Velvet Pipe Dream
Recently a TKO friend, Jake Hammett, got to go on an elk hunt in July. Here is his story in his words...
I can remember many times sitting around the campfire with family and friends and talking about how awesome it would be to take a bull elk in the velvet, here is the story of my velvet pipe dream come true.
My hunt started in an unusual way - a phone call that I recognized as one I call hundreds of times each fall (602)942-3000. The lady from the AZGFD on the other side of the phone was asking if I was interested in a Population Management Elk tag that started in one week! My head was spinning but I immediately accepted since it was in an area I grew up in and is without a doubt my favorite place to hunt. I guess filling out that form in the regs does pay off!
The next week was spent trying to cram a month’s worth of gear prep and scouting into one week. At the end of the week although not totally confident I was feeling good about how things had gone – The rifle was sighted in and getting up each day before the sun to fling some arrows had given me some confidence. The hunt was open to any weapon but the elk that were targeted were coming into town so having the bow ready was a must.
I headed up on the Thursday before the hunt, quickly set up camp and left to scout some of the familiar areas in my hunt unit. The afternoon showed half a dozen bulls with one nice 5 point. That night my brother-in-law Andy showed up and we poured over the maps one more time.
Opening day started off early, who hunts elk when the sun is up before 5am? Oh yea, it’s July! We decided to head to a ridge above where the elk were bedding down to enable us to use our glass and avoid the crowds at the edge of the town limits since we had a good idea that the wildlife manager had given the same information to the other 9 tag holders. As expected opening morning was a circus with what seemed like 3-4 people helping every tag holder in a very small area. Our plan appeared to be working when the elk headed our way after being spooked but they were cut off just before they made it to us and headed in another direction. Opening afternoon was a bust also with the wind and rain pounding us.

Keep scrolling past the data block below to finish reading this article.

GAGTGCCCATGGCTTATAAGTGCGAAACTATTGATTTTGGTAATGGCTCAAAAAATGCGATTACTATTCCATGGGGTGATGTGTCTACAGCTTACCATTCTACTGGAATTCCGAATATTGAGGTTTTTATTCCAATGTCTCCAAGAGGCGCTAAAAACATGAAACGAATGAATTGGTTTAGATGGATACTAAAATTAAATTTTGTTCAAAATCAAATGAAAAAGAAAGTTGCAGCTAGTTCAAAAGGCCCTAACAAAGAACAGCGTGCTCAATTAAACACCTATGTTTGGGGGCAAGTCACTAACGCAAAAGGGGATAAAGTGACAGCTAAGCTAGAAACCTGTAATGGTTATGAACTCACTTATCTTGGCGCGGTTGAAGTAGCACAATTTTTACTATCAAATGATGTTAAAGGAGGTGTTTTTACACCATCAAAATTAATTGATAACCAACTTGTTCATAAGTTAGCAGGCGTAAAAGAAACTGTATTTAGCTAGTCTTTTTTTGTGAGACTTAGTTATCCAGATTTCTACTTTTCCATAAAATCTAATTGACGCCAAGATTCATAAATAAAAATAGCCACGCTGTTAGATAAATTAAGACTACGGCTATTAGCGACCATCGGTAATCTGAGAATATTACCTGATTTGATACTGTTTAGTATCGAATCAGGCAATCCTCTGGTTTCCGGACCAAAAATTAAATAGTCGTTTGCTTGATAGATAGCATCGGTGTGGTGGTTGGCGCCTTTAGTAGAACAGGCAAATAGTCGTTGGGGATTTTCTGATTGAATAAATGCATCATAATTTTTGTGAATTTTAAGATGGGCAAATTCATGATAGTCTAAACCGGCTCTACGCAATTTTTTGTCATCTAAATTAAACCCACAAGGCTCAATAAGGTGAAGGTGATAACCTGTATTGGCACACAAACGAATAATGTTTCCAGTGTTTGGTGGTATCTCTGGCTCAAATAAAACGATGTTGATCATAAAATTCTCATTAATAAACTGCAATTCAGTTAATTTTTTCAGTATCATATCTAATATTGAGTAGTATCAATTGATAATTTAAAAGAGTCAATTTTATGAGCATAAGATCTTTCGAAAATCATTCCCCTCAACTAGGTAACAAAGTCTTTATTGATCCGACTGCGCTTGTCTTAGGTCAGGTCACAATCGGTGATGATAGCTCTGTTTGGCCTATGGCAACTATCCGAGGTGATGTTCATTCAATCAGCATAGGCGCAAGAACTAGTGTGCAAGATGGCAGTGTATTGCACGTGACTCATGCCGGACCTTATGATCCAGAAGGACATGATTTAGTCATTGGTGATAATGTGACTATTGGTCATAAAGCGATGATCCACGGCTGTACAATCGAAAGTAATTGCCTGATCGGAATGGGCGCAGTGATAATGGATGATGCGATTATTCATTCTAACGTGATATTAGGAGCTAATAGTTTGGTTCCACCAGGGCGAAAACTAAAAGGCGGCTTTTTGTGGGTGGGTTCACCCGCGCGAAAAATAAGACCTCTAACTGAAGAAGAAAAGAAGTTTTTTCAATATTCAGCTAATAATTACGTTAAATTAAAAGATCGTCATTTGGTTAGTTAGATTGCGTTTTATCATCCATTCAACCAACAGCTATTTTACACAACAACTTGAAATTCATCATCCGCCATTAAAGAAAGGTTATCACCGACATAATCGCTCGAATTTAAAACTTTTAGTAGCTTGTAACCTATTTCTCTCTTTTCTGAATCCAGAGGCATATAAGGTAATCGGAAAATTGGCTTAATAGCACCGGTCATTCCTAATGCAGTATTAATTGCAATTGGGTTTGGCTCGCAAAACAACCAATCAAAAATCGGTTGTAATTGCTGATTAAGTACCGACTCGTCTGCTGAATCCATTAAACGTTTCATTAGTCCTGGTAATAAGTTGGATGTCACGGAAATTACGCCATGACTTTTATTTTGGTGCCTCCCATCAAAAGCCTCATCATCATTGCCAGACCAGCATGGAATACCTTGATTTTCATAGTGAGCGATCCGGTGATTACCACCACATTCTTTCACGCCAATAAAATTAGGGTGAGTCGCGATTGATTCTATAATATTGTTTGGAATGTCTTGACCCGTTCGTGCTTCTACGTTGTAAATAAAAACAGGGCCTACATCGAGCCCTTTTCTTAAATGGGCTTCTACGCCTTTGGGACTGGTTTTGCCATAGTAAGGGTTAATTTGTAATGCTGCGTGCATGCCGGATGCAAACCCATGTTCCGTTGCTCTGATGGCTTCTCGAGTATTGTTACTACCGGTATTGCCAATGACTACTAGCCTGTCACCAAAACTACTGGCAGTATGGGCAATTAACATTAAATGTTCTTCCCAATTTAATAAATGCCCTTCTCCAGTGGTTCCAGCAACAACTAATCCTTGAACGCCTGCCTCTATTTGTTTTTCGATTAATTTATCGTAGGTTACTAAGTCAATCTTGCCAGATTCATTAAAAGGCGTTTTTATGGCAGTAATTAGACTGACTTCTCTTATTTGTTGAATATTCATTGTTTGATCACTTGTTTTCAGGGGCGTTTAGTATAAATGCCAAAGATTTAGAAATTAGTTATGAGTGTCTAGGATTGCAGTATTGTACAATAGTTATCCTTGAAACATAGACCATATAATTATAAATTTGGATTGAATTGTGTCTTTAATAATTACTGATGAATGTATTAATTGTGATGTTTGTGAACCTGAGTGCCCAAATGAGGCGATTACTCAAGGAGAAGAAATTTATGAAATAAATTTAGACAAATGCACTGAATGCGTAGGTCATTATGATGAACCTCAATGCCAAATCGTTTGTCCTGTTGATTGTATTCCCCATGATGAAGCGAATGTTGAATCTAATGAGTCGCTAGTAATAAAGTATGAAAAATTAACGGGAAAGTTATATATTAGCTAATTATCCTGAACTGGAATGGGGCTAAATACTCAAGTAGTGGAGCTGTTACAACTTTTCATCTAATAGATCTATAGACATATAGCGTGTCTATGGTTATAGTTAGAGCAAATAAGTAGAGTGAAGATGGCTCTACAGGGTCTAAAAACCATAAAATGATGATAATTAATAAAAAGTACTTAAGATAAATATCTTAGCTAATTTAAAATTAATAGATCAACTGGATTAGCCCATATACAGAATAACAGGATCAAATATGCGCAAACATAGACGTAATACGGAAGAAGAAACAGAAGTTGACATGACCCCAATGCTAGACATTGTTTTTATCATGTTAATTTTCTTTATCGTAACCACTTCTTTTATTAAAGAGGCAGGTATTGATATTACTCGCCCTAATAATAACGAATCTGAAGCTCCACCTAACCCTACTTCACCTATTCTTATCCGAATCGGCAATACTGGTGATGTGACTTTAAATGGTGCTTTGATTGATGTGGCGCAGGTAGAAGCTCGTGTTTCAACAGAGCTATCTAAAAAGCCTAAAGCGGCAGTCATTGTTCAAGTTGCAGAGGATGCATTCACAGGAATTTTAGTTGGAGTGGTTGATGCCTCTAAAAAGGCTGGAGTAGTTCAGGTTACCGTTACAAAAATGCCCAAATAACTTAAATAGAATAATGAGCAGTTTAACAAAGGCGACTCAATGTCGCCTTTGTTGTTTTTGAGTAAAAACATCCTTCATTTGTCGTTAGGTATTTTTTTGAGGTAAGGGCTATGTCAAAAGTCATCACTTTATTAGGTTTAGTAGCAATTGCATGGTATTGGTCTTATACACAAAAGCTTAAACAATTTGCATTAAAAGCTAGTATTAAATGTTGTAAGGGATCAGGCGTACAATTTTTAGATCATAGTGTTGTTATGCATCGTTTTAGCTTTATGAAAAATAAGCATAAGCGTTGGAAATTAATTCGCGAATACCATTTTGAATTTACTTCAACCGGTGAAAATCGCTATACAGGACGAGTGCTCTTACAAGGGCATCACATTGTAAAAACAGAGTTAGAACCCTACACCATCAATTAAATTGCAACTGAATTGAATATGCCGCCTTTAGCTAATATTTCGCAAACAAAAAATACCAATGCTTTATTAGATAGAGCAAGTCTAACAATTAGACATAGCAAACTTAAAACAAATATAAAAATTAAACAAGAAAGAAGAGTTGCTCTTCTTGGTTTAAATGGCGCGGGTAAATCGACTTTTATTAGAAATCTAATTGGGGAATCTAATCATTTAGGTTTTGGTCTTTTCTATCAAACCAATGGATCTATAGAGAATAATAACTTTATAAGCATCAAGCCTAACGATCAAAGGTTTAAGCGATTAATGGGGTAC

Friday morning we decided to head even further away from the crowds into a series of canyons I’ve hunted before; however I usually hunt them with snow on the ground instead of 80 deg with high humidity. We hiked into the canyon and split up to glass, after 15 minutes or so Andy waved me over to tell me he saw a good bull heading across an adjacent ridge. We made a beeline for an opposing ridge and glassed our way across it. Just about to the end of the ridge and thinking the elk made it to a thick bedding area we caught a glimpse of elk through the trees! After a mad and not so quiet scramble to get set up on the rocky hillside, we had 6 bulls looking back at us across the canyon at 300 yards. We had a quick chance to size them up and I got the “The one closest to us is the largest” from Andy. The elk started to single file out of the opening and I settled in for the shot, I felt steady and squeezed it off... The bull piled up on the spot! Hi fives all around!
Now the work began… 4 hours later the quartered up elk and cape were packed back to the truck and headed to the processor. A huge thanks to my brother-in-law Andy Stone, hopefully I can pay him back on his upcoming antelope hunt!
Thanks Jake for sharing your story. Congratulations on a velvet bull in July!